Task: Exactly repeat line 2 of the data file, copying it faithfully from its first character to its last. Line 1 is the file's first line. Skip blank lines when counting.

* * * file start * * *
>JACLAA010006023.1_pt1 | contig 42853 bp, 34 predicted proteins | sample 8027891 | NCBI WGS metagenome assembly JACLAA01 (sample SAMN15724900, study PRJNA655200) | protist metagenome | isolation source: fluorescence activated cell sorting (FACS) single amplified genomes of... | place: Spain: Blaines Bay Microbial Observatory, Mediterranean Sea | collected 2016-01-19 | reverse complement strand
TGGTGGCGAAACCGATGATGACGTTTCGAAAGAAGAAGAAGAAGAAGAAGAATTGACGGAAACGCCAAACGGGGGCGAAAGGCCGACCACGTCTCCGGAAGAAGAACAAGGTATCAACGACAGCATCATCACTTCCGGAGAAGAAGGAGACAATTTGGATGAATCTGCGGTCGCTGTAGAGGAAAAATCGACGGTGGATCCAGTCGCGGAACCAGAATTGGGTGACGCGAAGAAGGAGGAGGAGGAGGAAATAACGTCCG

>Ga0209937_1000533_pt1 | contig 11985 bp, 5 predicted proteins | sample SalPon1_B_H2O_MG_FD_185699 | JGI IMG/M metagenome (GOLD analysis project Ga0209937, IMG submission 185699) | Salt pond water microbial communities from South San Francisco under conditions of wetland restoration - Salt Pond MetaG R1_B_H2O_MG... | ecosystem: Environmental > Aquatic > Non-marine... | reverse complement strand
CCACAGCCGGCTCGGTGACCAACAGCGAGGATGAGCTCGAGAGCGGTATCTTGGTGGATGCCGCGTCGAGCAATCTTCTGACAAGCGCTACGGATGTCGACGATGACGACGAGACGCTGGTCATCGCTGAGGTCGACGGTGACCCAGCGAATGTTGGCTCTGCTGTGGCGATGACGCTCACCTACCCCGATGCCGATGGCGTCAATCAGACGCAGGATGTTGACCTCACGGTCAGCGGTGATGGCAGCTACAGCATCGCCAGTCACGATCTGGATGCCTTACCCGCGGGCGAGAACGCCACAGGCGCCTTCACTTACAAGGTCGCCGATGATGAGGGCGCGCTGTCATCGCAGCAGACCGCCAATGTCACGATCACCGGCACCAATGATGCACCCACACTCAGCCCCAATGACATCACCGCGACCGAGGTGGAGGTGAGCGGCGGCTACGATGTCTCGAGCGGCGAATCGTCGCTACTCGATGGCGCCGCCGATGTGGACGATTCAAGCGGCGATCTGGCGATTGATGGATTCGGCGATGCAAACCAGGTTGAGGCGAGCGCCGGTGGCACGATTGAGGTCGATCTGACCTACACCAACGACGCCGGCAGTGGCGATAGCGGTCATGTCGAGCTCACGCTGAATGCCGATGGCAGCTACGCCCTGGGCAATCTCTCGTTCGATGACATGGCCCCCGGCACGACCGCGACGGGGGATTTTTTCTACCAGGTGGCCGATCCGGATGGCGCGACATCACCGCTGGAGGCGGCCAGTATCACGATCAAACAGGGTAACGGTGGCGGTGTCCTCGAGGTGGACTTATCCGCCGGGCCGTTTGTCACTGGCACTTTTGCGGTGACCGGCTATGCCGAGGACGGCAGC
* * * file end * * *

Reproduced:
TGGTGGCGAAACCGATGATGACGTTTCGAAAGAAGAAGAAGAAGAAGAAGAATTGACGGAAACGCCAAACGGGGGCGAAAGGCCGACCACGTCTCCGGAAGAAGAACAAGGTATCAACGACAGCATCATCACTTCCGGAGAAGAAGGAGACAATTTGGATGAATCTGCGGTCGCTGTAGAGGAAAAATCGACGGTGGATCCAGTCGCGGAACCAGAATTGGGTGACGCGAAGAAGGAGGAGGAGGAGGAAATAACGTCCG